Mike Malaghan
Special to The Hawai‘i Herald

Editor’s note: “A Question of Loyalty” is the second historical novel in Mike Malaghan’s trilogy on the Japanese American experience in Hawai‘i. Prior to “A Question of Loyalty,” the Herald concluded chapter-by-chapter publication of his first novel, “Picture Bride,” which chronicled Haru Takayama’s escape from Japan to begin a new life in Hawai‘i as the picture-bride wife of Kenji Takayama, a Buddhist priest. In the second novel, we follow Haru and Kenji’s children through the World War II years.

Malaghan is a retired businessman who divides his time between Hawai‘i, Georgia and Japan.

The chief swiveled his chair to face Ching. “Your Jap boys are causin’ quite a stir, Mr. Ching.”

“That’s why Assistant Secretary McCloy thought it might be a good idea for me to help smooth the way. Our boys will be just as nervous as you are about coming here. I understand a few have already arrived. Have you had any trouble?”

Ditmar lifted a hand to his ample chin as if to give his answer greater weight. “No, most of ’em have been right polite. There’ve been a few scrapes over the use of the word ‘Jap,’ but that’s about it.”

Ching smiled at both men. “Well then, that is easy to fix.” He let that observation linger a moment. “Yours is a peaceful town, well-steeped in Southern hospitality, according to the military brass I’ve talked to in Washington. The signs at the train station … I would think they don’t fit well with the genteel reputation cultivated by three generations of Hattiesburg citizens.”

The chief made an attempt to sit up a bit straighter. “We keep takin’ ’em down and them agitators keep puttin’ ’em back up.”

“I suspect …” Ching paused for emphasis, “your word is the law when you want it to be.” Not waiting for a reply, he opened his briefcase and took out two editorials echoing Representative Rankin’s alarm over the “stationing of Japs at Shelby.” He placed them on Logan’s desk. “You and I have been working hard to have those boys trained in the North. We both lost. Now thirty-five hundred of them will be here in a few days. Your editorial stance recommending how Hattiesburg should receive these young men who volunteered to fight for their country will be extremely important, Mr. Logan.”

He changed his attention to the chief and got to the nub of the matter. “Where will these boys ride on your buses?”

The chief smiled, a bit condescendingly. “Why, we consider those Ja — those Nisei boys — honorary whites. They will ride at the front of the bus, be allowed to enter the white theater entrance to see a movie and drink out of the white drinking fountain. And use the white toilets.”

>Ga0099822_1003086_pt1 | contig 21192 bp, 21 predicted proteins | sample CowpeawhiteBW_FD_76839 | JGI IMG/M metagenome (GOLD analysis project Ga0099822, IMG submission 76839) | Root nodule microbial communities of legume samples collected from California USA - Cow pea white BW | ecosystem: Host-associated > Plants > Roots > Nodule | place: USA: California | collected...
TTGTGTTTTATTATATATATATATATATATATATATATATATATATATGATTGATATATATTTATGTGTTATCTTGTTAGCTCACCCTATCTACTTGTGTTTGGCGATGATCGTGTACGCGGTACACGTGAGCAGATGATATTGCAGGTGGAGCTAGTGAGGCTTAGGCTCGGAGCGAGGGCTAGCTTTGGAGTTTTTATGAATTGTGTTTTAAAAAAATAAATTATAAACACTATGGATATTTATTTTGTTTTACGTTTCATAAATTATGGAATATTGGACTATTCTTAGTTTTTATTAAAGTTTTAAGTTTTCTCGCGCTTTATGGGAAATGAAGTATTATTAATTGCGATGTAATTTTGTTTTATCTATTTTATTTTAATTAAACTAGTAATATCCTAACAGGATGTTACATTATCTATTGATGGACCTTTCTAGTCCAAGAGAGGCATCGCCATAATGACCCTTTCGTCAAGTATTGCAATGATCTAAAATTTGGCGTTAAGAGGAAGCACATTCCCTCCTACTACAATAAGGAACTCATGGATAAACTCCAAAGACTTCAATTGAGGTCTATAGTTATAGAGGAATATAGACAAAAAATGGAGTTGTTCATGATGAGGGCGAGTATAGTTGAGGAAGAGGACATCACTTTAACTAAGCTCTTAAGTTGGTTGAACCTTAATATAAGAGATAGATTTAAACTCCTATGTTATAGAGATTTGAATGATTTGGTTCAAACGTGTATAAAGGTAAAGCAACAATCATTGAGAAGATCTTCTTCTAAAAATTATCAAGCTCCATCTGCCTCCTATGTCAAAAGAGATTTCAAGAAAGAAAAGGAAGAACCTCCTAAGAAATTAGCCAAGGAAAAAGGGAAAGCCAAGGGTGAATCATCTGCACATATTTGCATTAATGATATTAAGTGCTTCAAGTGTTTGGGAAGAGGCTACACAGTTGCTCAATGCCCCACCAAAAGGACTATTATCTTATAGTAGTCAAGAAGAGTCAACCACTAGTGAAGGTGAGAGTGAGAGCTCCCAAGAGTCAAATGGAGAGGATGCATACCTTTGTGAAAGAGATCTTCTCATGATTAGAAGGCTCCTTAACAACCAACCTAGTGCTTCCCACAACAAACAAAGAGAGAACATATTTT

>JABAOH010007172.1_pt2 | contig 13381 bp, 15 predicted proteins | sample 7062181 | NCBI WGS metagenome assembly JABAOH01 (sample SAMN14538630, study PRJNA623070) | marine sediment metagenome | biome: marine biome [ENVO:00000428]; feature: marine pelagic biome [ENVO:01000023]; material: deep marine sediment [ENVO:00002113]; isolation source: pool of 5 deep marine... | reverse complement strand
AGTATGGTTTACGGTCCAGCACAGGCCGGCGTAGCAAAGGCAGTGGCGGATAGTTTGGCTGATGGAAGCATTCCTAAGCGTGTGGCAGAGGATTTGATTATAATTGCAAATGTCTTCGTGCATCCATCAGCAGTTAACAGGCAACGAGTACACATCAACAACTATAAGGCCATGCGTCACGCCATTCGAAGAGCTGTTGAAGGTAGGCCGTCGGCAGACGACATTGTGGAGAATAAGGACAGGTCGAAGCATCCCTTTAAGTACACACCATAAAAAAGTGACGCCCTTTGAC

The news, like a shot of Jack Daniel’s, eased the tightness in Ching’s neck and shoulders.

“Mr. Logan, some of the national media have picked up on the story of Americans of Japanese descent volunteering to fight for their country — even in the face of discrimination and being sent to internment camps. I think you will agree that this is a great human-interest story. I have taken the liberty of notifying the New York Times, Chicago Tribune and other newspapers of the Nisei’s arrival. This will be a grand opportunity for you to correct some misconceptions about your town.”

Ching left unspoken that after a year and a half of blindly supporting the government’s internment policy, a few publications were re-evaluating the proposition. In February, Newsweek and the New York Times had responded to the announcement of the formation of the 442nd in a neutral manner — a small start to the pendulum swinging back to America’s founding values. Time had picked up coverage from the Honolulu Advertiser and run a story with the headline, “there are good japs,” accompanied by a photograph of the Nisei signing up to join the army. Ching read Logan as a fair man — as fair as a white man raised in the Deep South could be. His editorials had argued against the Nisei training in Shelby, but his writing lacked the rancor of a DeWitt or Rankin. Ching sensed that neither Logan nor Ditmar wanted a series of unpleasant incidents focusing unwelcome scrutiny on their town. An eternal optimist, Ching thought that just maybe his Nisei soldiers were close to their first victory without firing a shot.

The chief watched Ching’s back as he made his way out of the newsroom.

“Cheeky little bastard, ain’t he?” he said, swiveling around to face Logan. “This is one messed up world if I have to listen to a Chink tellin’ me how to handle Japs.”

Logan opened the bottom drawer of his desk and pulled out a thermos and two glasses. He poured a measure of golden liquid into each and shoved one over to Ditmar. “For sure we don’t want this Jap group stirring up our colored folks, Jack.”

Ditmar raised his glass and tilted it in a salute before taking a generous swig. “That’s why the City Council agreed to treat ’em as honorary whites.”

“Well then, maybe you want to make sure the Klan stops putting up any more signs.”

The chief raised an eyebrow. “I have nothin’ to do …”

“Cut the crap, Jack. You’re not talking to the FBI.” Logan fished a stogie out of the ashtray and relit it. “The only reason we don’t wear the sheets is our position in the community. Not only do the signs gotta go, but I think it’s time to welcome the boys with an editorial thanking them for volunteering.”

The chief emptied his glass and then pried himself out of the chair. “We can keep ’em on our side until this damn war is over.”

Logan drew on his cigar and admired the uniformity of the tip’s red glow. “The Nisei will come; they will go. The colored are ours forever.” 

To be continued …


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